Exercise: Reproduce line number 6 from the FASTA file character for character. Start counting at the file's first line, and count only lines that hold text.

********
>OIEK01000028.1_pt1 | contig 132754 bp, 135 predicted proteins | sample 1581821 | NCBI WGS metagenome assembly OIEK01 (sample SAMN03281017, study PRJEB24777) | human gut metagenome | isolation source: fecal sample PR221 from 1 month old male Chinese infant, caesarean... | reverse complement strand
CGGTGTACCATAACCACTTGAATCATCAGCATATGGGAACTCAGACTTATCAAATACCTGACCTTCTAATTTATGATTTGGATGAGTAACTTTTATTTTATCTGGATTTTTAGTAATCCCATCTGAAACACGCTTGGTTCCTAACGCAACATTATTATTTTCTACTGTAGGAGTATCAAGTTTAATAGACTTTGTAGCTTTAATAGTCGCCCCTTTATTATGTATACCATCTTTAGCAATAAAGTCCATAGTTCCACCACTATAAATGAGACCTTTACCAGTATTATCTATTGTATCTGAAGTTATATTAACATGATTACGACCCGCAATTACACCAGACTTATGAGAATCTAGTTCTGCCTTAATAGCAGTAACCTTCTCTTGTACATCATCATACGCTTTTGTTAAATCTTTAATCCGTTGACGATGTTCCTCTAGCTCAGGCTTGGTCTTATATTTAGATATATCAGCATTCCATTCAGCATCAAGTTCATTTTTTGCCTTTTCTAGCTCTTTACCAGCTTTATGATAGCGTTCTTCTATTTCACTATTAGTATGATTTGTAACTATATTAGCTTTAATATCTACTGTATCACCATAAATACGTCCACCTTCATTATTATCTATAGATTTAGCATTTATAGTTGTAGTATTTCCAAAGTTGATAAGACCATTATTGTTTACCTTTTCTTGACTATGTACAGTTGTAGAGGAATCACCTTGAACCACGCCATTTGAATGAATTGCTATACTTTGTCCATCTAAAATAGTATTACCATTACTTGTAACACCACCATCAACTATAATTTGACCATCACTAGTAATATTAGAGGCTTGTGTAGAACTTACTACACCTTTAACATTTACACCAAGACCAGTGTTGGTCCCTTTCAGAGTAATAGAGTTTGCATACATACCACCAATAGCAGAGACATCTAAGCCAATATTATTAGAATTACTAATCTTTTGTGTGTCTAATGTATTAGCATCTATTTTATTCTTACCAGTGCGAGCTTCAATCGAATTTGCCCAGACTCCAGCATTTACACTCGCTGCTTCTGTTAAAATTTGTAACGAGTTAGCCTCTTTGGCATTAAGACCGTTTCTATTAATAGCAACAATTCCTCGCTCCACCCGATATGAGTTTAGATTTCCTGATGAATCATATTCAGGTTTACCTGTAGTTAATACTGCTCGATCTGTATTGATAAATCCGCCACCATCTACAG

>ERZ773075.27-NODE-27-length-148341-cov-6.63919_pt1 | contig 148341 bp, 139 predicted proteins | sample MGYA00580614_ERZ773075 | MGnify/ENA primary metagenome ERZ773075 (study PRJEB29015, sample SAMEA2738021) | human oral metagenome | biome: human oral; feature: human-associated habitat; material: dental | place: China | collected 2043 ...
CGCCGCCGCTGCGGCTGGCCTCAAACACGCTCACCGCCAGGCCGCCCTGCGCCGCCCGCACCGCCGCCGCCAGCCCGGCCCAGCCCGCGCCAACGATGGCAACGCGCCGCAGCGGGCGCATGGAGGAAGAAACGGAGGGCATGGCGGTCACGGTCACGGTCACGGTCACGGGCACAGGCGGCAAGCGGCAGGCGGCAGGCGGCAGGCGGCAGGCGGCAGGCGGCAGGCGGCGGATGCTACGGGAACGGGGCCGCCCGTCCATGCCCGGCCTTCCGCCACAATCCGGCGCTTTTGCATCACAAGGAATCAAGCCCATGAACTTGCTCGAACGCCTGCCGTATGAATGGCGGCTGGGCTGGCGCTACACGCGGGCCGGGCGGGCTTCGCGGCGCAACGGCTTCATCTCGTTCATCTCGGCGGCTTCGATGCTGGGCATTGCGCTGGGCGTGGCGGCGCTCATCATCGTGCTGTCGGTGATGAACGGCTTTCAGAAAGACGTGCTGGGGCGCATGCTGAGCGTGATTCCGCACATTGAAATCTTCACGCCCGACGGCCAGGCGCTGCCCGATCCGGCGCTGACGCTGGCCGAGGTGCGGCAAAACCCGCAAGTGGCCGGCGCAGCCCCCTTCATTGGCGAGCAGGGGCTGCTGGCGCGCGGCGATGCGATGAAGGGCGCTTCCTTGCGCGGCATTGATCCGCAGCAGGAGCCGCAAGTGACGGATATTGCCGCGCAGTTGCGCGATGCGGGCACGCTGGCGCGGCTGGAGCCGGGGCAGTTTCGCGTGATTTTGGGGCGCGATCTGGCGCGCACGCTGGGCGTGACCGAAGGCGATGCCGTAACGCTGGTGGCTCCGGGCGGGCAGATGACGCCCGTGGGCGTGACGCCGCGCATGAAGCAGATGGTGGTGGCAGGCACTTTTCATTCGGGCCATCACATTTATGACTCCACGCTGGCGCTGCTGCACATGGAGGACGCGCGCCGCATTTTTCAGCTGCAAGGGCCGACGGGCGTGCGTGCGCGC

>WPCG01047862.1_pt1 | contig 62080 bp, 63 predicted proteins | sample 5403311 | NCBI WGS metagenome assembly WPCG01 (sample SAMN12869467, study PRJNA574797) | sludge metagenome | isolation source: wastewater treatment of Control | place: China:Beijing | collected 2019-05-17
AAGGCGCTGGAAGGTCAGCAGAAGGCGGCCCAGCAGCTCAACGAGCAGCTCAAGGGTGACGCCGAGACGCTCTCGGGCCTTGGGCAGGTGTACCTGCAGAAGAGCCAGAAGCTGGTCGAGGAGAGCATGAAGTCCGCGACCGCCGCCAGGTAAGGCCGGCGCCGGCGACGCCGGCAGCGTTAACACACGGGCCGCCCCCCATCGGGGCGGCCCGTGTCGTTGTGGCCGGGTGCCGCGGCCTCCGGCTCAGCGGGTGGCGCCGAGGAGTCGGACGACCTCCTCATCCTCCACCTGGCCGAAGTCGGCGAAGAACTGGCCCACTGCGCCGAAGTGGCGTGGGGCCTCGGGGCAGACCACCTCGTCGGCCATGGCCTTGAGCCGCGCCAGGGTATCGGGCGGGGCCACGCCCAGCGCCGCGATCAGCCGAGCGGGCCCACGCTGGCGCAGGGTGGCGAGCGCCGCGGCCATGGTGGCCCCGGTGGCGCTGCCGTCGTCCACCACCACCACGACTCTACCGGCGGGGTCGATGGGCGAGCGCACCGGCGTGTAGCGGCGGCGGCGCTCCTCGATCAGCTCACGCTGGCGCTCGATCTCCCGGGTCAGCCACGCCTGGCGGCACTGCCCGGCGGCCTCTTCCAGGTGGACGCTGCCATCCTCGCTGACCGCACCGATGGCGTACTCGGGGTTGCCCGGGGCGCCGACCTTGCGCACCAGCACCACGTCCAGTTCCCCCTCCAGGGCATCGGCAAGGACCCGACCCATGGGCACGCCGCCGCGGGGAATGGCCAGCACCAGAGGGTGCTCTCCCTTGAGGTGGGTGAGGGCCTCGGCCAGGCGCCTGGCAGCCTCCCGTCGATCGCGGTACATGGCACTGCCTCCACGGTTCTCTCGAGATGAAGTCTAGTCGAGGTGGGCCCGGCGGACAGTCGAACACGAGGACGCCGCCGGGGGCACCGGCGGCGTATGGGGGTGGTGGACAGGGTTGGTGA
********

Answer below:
AAGGCGCTGGAAGGTCAGCAGAAGGCGGCCCAGCAGCTCAACGAGCAGCTCAAGGGTGACGCCGAGACGCTCTCGGGCCTTGGGCAGGTGTACCTGCAGAAGAGCCAGAAGCTGGTCGAGGAGAGCATGAAGTCCGCGACCGCCGCCAGGTAAGGCCGGCGCCGGCGACGCCGGCAGCGTTAACACACGGGCCGCCCCCCATCGGGGCGGCCCGTGTCGTTGTGGCCGGGTGCCGCGGCCTCCGGCTCAGCGGGTGGCGCCGAGGAGTCGGACGACCTCCTCATCCTCCACCTGGCCGAAGTCGGCGAAGAACTGGCCCACTGCGCCGAAGTGGCGTGGGGCCTCGGGGCAGACCACCTCGTCGGCCATGGCCTTGAGCCGCGCCAGGGTATCGGGCGGGGCCACGCCCAGCGCCGCGATCAGCCGAGCGGGCCCACGCTGGCGCAGGGTGGCGAGCGCCGCGGCCATGGTGGCCCCGGTGGCGCTGCCGTCGTCCACCACCACCACGACTCTACCGGCGGGGTCGATGGGCGAGCGCACCGGCGTGTAGCGGCGGCGGCGCTCCTCGATCAGCTCACGCTGGCGCTCGATCTCCCGGGTCAGCCACGCCTGGCGGCACTGCCCGGCGGCCTCTTCCAGGTGGACGCTGCCATCCTCGCTGACCGCACCGATGGCGTACTCGGGGTTGCCCGGGGCGCCGACCTTGCGCACCAGCACCACGTCCAGTTCCCCCTCCAGGGCATCGGCAAGGACCCGACCCATGGGCACGCCGCCGCGGGGAATGGCCAGCACCAGAGGGTGCTCTCCCTTGAGGTGGGTGAGGGCCTCGGCCAGGCGCCTGGCAGCCTCCCGTCGATCGCGGTACATGGCACTGCCTCCACGGTTCTCTCGAGATGAAGTCTAGTCGAGGTGGGCCCGGCGGACAGTCGAACACGAGGACGCCGCCGGGGGCACCGGCGGCGTATGGGGGTGGTGGACAGGGTTGGTGA